Just a few snowflakes yesterday WW, then back to being much warmer again. Minus 9 is seriously cold, hope it gets a bit warmer for you soon.

  3. Rachael says:

    beautiful sunrise, shame the snow didn’t come to much, boys were hoping for school to be shut tomorrow!

    • Pauline says:

      I think we got away very lightly Rachael, compared to the rest of the country, I know children love it, but then motorists hate it, can’t please everyone unfortunately. The sunrise was a bonus!

  4. Wonderful skies at this time of year. Glad you had your camera to hand, Pauline.

    • Pauline says:

      The sunrises have been really stunning lately Janet, lucky the camera was by the back door as it was over so quickly, blink and you almost miss it!

  5. Tim says:

    Absolutely fabulous sunrise Pauline. The sky to me took on the hues of a bottle of Zinfandel wine. You are so right the oak leaves took on a special lustre with their coating of early morning frost. Where did you acquire your Meconopsis seeds? Did you have to have them brought in or does your local nursery carry them? Love all the photographs.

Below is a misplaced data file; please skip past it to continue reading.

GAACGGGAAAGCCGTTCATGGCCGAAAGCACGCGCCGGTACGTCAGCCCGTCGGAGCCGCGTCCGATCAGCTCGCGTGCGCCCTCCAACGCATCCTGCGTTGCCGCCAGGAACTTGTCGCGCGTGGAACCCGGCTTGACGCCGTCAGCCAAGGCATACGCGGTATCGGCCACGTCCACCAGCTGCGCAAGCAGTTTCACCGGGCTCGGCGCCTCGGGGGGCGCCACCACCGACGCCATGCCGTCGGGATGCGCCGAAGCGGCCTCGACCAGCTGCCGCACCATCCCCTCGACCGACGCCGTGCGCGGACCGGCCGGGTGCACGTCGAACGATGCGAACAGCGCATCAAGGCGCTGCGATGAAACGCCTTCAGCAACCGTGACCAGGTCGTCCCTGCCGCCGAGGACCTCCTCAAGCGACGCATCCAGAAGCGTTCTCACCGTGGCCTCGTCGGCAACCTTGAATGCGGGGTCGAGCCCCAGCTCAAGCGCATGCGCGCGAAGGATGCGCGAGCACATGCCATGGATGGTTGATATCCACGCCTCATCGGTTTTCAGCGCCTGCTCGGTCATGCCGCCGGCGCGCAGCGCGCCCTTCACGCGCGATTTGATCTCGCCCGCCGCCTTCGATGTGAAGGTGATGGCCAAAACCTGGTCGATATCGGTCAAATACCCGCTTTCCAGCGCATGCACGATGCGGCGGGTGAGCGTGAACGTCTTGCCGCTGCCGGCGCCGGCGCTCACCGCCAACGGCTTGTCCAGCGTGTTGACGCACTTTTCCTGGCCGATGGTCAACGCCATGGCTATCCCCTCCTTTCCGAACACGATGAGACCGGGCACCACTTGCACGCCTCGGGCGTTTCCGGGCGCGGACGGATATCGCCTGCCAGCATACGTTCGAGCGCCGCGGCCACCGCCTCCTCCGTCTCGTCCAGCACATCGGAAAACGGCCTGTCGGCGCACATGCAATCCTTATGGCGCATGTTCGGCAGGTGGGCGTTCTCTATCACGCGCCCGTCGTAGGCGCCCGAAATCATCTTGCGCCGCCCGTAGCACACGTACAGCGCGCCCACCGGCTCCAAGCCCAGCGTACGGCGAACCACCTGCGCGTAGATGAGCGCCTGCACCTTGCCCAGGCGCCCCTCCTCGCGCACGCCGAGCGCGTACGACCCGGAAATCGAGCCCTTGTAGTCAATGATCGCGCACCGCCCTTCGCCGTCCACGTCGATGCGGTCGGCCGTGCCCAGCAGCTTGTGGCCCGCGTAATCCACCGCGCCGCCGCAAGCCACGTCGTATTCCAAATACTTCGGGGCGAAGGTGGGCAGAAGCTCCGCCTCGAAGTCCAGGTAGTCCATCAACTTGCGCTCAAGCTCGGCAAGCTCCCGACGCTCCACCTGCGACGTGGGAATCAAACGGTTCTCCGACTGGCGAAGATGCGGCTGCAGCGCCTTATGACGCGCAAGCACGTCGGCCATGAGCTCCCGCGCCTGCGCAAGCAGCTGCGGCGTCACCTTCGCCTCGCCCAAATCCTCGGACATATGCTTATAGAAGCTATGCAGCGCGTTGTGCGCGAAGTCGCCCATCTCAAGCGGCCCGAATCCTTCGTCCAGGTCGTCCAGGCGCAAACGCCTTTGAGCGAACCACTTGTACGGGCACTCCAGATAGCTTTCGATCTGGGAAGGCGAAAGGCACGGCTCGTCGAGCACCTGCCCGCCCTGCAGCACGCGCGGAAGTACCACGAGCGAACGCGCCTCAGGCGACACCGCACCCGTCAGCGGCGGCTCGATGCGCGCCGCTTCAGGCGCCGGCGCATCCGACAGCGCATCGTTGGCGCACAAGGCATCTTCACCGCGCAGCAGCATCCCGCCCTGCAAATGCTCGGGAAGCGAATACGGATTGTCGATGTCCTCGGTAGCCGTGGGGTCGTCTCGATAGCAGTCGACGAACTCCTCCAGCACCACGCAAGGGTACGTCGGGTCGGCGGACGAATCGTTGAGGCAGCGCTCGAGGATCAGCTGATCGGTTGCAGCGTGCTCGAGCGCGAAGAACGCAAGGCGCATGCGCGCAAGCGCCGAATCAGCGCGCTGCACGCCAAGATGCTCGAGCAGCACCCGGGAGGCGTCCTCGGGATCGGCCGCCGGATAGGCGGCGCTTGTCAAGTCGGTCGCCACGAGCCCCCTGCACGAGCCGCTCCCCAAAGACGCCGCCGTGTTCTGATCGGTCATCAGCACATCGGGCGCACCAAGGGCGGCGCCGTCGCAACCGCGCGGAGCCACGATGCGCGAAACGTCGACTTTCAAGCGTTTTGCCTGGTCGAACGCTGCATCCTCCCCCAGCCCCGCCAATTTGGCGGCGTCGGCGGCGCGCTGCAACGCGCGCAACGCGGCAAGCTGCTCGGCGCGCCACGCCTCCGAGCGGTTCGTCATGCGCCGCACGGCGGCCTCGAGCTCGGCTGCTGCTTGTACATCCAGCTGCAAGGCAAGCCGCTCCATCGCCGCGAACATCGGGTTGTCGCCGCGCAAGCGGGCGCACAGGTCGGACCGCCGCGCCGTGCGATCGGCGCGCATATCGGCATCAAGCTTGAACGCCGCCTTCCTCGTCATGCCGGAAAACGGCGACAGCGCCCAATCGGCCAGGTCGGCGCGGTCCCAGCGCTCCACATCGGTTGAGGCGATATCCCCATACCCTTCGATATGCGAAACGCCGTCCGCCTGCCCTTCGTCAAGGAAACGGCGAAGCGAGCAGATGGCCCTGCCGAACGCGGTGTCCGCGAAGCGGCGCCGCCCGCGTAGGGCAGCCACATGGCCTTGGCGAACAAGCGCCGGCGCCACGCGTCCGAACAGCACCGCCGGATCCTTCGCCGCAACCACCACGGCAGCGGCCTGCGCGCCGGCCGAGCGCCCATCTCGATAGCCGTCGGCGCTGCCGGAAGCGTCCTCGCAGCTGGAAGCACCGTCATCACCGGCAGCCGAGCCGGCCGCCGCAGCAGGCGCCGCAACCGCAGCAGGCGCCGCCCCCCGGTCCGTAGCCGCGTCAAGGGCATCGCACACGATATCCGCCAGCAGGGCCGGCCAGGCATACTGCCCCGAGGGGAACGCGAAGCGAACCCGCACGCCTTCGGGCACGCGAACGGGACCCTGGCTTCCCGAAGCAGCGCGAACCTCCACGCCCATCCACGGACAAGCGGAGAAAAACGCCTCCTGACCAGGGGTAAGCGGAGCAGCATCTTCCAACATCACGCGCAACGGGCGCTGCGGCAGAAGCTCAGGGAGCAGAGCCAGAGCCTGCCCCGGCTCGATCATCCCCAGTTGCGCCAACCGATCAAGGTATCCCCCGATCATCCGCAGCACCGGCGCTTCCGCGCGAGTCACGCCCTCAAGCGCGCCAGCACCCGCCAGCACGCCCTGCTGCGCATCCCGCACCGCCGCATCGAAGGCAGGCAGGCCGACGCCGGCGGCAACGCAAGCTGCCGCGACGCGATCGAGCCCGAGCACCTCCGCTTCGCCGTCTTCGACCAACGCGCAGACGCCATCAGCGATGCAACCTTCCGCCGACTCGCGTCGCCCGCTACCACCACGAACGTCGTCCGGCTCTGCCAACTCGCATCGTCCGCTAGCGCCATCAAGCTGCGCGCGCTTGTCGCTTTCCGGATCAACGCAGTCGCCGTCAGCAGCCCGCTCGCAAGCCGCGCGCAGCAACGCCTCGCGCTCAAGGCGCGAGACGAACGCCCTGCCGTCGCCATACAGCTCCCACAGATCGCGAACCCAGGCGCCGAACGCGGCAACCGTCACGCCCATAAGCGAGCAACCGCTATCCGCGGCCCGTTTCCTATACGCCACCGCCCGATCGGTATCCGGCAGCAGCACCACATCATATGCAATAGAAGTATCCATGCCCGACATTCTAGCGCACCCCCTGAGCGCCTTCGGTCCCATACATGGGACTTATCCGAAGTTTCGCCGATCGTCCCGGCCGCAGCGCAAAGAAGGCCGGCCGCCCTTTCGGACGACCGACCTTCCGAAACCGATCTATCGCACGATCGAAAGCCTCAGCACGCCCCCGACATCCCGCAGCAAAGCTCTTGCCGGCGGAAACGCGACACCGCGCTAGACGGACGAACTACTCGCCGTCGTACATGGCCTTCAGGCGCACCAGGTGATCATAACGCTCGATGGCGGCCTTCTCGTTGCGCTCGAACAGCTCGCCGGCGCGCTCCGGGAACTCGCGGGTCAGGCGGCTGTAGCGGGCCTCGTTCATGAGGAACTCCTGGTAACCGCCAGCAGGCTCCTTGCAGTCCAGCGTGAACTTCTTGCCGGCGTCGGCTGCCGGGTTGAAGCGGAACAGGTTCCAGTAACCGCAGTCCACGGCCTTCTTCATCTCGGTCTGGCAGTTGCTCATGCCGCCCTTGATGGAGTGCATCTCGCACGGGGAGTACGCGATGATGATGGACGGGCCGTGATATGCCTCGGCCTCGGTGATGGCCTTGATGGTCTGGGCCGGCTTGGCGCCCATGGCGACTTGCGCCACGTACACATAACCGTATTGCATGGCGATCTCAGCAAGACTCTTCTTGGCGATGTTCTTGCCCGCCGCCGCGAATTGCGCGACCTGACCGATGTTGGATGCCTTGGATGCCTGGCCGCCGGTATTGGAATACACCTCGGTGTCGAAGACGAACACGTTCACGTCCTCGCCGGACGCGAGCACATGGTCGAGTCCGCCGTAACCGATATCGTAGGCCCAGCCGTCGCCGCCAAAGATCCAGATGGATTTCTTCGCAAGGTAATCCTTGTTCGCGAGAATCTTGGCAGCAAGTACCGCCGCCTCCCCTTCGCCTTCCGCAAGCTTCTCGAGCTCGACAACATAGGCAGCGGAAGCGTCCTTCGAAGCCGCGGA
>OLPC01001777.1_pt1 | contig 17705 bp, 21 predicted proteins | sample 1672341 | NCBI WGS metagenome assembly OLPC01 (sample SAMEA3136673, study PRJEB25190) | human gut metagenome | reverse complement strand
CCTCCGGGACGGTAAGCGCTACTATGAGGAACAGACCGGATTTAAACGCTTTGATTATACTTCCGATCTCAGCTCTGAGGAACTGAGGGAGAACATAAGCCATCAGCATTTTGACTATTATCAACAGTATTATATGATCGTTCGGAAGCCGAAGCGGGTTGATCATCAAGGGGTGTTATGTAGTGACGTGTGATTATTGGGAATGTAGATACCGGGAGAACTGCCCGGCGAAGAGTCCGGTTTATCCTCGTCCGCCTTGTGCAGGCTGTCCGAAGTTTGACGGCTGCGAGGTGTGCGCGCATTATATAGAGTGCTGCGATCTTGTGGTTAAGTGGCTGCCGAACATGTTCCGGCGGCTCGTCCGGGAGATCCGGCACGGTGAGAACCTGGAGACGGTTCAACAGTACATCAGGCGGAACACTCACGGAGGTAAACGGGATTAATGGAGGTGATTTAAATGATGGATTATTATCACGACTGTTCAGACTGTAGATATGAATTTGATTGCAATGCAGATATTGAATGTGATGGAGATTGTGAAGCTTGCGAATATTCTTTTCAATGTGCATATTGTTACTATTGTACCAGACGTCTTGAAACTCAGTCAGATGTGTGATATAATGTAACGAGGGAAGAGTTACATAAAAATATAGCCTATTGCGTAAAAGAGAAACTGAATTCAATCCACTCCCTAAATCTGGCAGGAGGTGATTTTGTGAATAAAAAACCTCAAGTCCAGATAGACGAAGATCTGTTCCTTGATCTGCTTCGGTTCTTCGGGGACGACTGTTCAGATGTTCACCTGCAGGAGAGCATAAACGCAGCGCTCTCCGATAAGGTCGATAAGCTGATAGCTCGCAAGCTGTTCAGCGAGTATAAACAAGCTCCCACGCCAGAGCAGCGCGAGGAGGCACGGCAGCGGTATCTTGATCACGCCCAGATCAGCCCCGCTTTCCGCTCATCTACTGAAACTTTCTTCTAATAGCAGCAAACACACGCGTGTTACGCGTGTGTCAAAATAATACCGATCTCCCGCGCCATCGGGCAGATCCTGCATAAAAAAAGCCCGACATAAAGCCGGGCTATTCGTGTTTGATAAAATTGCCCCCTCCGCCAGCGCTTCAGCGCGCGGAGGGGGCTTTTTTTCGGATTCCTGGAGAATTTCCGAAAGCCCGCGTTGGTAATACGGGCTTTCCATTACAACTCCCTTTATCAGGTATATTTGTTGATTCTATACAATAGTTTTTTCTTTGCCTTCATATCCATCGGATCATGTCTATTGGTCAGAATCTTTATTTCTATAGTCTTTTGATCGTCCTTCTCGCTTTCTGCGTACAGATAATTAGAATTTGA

• Pauline says:

      Thanks Tim, I think sunrises are always special. My very first Meconopsis seeds, M.betonicifolia, came from The Metis Garden in Canada, when we were over there a few years ago, some of these are the granchildren! Later I bought 1 plant of Meconopsis Lingholm and saved my own seed, these are also the granchildren of that plant. I think they would maybe like your new border at the bottom of your garden! Seed has to be fresh and kept at the right temperature (cool) otherwise it is dead, sometimes what you buy in a garden centre has been stored at too high a temperature unfortunately. Best to buy one plant and save your own seed!!